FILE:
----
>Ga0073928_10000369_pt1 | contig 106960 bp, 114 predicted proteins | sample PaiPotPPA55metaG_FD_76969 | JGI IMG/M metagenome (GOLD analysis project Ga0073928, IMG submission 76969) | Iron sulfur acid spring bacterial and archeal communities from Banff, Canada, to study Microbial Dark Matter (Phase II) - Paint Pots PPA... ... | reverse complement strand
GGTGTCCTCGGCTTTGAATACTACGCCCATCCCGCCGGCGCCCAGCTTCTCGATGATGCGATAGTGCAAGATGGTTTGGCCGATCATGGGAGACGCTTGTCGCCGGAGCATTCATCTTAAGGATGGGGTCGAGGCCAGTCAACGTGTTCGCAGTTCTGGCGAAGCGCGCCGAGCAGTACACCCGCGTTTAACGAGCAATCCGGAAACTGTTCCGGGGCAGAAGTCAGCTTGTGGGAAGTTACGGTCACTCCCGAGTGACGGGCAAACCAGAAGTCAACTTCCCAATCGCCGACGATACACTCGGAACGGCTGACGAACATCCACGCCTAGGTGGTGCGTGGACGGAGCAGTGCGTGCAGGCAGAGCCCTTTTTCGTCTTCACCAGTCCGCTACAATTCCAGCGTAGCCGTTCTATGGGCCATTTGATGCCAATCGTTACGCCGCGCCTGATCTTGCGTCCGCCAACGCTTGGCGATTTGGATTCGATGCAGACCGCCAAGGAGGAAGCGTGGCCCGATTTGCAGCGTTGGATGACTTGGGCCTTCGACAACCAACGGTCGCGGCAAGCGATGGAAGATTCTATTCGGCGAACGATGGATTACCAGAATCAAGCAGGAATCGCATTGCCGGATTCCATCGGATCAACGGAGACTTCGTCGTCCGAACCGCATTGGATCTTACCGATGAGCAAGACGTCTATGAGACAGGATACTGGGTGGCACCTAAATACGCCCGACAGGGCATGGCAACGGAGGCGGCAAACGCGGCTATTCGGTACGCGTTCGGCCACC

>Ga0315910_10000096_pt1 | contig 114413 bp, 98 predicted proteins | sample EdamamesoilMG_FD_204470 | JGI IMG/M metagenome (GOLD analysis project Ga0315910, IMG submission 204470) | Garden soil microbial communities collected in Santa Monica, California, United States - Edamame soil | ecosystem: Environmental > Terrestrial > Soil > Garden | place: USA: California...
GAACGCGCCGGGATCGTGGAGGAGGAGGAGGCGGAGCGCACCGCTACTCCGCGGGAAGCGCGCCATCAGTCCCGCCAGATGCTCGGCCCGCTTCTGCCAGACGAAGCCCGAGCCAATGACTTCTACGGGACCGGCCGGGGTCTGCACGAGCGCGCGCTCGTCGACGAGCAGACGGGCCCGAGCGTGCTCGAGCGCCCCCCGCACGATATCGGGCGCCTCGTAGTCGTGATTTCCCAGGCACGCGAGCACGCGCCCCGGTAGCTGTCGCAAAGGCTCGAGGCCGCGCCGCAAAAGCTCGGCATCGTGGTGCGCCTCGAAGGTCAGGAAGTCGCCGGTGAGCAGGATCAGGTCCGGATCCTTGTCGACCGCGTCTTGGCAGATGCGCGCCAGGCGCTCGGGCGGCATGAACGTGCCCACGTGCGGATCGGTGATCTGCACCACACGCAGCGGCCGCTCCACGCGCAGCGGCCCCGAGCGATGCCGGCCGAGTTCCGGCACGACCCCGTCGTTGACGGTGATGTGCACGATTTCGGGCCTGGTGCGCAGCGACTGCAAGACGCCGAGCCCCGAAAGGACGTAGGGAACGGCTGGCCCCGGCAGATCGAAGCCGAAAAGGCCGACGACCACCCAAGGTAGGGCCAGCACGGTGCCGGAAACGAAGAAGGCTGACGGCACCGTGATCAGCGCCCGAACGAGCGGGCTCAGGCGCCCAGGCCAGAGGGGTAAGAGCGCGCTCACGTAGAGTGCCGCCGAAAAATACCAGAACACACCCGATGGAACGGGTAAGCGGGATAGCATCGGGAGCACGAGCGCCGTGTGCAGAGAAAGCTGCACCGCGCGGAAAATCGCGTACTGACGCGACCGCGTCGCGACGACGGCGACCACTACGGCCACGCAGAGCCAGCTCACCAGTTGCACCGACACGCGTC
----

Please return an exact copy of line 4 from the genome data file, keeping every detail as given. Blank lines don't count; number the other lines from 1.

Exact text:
GAACGCGCCGGGATCGTGGAGGAGGAGGAGGCGGAGCGCACCGCTACTCCGCGGGAAGCGCGCCATCAGTCCCGCCAGATGCTCGGCCCGCTTCTGCCAGACGAAGCCCGAGCCAATGACTTCTACGGGACCGGCCGGGGTCTGCACGAGCGCGCGCTCGTCGACGAGCAGACGGGCCCGAGCGTGCTCGAGCGCCCCCCGCACGATATCGGGCGCCTCGTAGTCGTGATTTCCCAGGCACGCGAGCACGCGCCCCGGTAGCTGTCGCAAAGGCTCGAGGCCGCGCCGCAAAAGCTCGGCATCGTGGTGCGCCTCGAAGGTCAGGAAGTCGCCGGTGAGCAGGATCAGGTCCGGATCCTTGTCGACCGCGTCTTGGCAGATGCGCGCCAGGCGCTCGGGCGGCATGAACGTGCCCACGTGCGGATCGGTGATCTGCACCACACGCAGCGGCCGCTCCACGCGCAGCGGCCCCGAGCGATGCCGGCCGAGTTCCGGCACGACCCCGTCGTTGACGGTGATGTGCACGATTTCGGGCCTGGTGCGCAGCGACTGCAAGACGCCGAGCCCCGAAAGGACGTAGGGAACGGCTGGCCCCGGCAGATCGAAGCCGAAAAGGCCGACGACCACCCAAGGTAGGGCCAGCACGGTGCCGGAAACGAAGAAGGCTGACGGCACCGTGATCAGCGCCCGAACGAGCGGGCTCAGGCGCCCAGGCCAGAGGGGTAAGAGCGCGCTCACGTAGAGTGCCGCCGAAAAATACCAGAACACACCCGATGGAACGGGTAAGCGGGATAGCATCGGGAGCACGAGCGCCGTGTGCAGAGAAAGCTGCACCGCGCGGAAAATCGCGTACTGACGCGACCGCGTCGCGACGACGGCGACCACTACGGCCACGCAGAGCCAGCTCACCAGTTGCACCGACACGCGTC